Liverpool launches major new cycle routes consultation
A major public consultation is being launched today (Monday, 1 August) to get views on improvements to three cycle routes in Liverpool.
Liverpool City Council is asking the public for their feedback on the proposed permanent lanes, which are located on the following routes:
• East Lancashire Road to the city centre – from Norris Green to Breck Road and on to Everton Park.
• Gateacre to the city centre – connecting up the university campuses through to the Knowledge Quarter.
• Sefton Park to the city centre – connecting the Ropewalks to Baltic Triangle and on to Dingle and Aigburth.
The proposals are key to the city’s Active Travel programme and will also feature new and improved footpaths and pedestrian crossing facilities.
The measures being proposed set out to fill gaps in the existing network to overcome significant barriers to cycling.
Equating to some six kilometres of continuous cycle routes, these new lanes will also connect to other new routes such as the Princes Avenue cycleway in Toxteth and will complement schemes such as Lime Street in the city centre, which is celebrating the opening of Liverpool’s newest cycle lane today.
The six-week long consultation runs until Friday, 9 September with information and a feedback form available online at www.liverpool.gov.uk/consultation
As part of the consultation, the city council will be hosting events for the public to view the proposals and ask questions. The location and dates of these events will be published on www.liverpool.gov.uk/consultation.
This new £3m phase of the city’s Active Travel programme also includes improving 30 access points along the Liverpool Loop Line, which runs 16km through the city from Halewood to Aintree.
The city council has also developed designs for a new cycle training facility at Everton Park, as part of the British Cycling “places to ride” programme. This facility would be the first of its kind in the city, providing an artificial road network for children to understand how to navigate different types of junctions.
Funding for this new phase comes from the European Union, the Department for Transport, Liverpool City Region and planning contributions from the city council’s Section 106 fund.
Following the consultation, the proposed measures will be signed off by the council which will then issue a tender to procure contractors to carry out the schemes.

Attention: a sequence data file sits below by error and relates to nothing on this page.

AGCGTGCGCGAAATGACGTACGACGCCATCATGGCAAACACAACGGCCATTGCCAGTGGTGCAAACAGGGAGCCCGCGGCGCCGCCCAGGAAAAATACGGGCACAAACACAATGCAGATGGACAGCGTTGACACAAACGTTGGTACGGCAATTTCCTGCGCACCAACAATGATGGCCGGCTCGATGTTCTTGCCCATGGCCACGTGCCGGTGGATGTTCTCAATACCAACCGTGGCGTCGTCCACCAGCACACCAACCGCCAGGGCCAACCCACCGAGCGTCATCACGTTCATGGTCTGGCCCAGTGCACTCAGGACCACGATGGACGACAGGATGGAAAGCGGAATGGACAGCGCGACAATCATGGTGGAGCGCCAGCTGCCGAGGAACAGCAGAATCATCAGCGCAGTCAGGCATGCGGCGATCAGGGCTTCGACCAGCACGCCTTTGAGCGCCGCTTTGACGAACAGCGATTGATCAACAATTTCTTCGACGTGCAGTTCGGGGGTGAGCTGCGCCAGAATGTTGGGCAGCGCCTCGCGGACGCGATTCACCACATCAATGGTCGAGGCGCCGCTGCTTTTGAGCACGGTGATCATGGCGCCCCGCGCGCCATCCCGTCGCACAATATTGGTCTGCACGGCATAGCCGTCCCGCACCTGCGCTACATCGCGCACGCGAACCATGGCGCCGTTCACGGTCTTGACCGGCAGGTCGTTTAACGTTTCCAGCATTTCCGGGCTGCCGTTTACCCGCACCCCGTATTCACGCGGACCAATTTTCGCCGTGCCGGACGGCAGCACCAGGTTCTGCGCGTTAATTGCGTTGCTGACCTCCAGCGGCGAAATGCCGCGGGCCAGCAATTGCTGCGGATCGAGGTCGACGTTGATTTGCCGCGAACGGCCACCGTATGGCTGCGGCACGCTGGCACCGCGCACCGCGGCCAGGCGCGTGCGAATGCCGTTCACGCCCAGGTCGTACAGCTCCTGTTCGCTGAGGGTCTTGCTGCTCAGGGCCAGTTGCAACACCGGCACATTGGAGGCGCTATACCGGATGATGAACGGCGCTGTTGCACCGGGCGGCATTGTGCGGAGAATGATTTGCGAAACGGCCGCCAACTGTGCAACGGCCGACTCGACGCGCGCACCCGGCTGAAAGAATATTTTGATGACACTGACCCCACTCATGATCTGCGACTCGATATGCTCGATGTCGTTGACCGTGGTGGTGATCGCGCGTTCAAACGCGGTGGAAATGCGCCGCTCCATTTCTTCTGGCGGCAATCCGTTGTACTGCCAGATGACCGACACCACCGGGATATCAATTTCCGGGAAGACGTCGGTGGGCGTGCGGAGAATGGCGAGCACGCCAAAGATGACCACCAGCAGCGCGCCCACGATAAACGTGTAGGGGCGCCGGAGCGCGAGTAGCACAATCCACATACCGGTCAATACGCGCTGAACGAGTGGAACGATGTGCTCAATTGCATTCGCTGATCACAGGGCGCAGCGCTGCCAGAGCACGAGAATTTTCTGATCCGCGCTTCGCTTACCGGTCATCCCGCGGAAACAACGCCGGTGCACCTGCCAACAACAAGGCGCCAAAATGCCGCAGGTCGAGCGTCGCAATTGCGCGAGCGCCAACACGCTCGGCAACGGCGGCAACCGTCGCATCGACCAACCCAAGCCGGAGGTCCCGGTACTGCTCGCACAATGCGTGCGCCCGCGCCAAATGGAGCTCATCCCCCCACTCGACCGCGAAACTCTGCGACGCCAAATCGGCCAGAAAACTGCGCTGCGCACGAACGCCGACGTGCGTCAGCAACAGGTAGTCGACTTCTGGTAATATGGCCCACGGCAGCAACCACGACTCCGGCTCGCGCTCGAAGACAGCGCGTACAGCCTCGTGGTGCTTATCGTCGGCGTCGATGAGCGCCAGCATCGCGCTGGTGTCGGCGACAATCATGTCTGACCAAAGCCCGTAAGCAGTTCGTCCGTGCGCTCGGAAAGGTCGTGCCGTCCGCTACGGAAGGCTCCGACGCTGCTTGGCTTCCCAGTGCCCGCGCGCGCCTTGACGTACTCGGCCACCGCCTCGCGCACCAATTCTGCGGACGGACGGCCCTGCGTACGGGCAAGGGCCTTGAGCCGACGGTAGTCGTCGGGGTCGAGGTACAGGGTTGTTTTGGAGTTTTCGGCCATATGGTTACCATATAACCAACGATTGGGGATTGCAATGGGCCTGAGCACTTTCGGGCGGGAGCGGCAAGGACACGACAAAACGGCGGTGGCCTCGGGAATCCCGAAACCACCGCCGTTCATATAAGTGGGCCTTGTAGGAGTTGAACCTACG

It is expected the works will be complete by Spring 2023.
Following completion, the city council will then begin the process of reviewing the three pop-up cycle routes that were created during the pandemic – West Derby Road, Vauxhall Road and Sefton Park.
Councillor Dan Barrington, Cabinet Member for Environment and Climate Change, said:
“Liverpool’s cycling offer is not yet where it should be – but thanks to this investment we are moving in the right direction.
“These three new permanent cycle lanes have the potential to make a big difference to thousands of people who live and work in these areas because they make the crucial connection to other cycle routes.
“Joining up the routes and closing the gaps and breaks in our cycling network is a critical piece of work and I’m really delighted with the designs to open up the Liverpool Loop Line as that will be truly transformational for getting around the city by bike.
“With each new update we do more journeys are going to be continuous which makes cycling a more practical option, a whole lot more pleasurable and most importantly, safer. The planned improvements to footpaths will also make it better for pedestrians too.
“This consultation is just the start of this particular chapter in our journey to being a first class cycling city. And it won’t be too long before these new permanent lanes are operational, like those on The Strand and as we see today on Lime Street too.
“Rebalancing the shift away from cars to more active travel is going to be fundamental for any city in its pursuit in tackling climate change. It will have a huge impact on us all, in terms of physical and mental well-being and collectively for its benefits to our air quality and overall environment.
“The work won’t stop with these three routes. There’s more to come. And with better facilities too for our children to learn how to ride, like at Everton Park, we’re sowing the seeds for the next generation to be even more cycle-minded and laying the foundation for a real revolution in how Liverpool gets moving.”
Simon O’Brien, Walking and Cycling Commissioner for the Liverpool City Region, said:
“Cycling is great for air quality and the environment, and brilliant for our physical and mental health and wellbeing. But we shouldn’t just think of getting on our bikes as exercise – it’s also a cheap and easy way to commute to work, travel to school or college and even pop to the local shops.
“But to encourage more people to leave the car at home for short journeys we need to make cycling a really attractive option by building safe, separated routes where people can ride their bikes with confidence. That’s why routes like the three new ones being planned around Liverpool are so important.
“We know that across our city region support for new, safer cycle lanes is really high – about 70% of people back this infrastructure being built – but it’s vital to get feedback from residents, road users and cyclists about specific routes, and that’s why we’re asking people to take part in this consultation let us know what they think.”
For more information and to take part visit www.liverpool.gov.uk/consultation.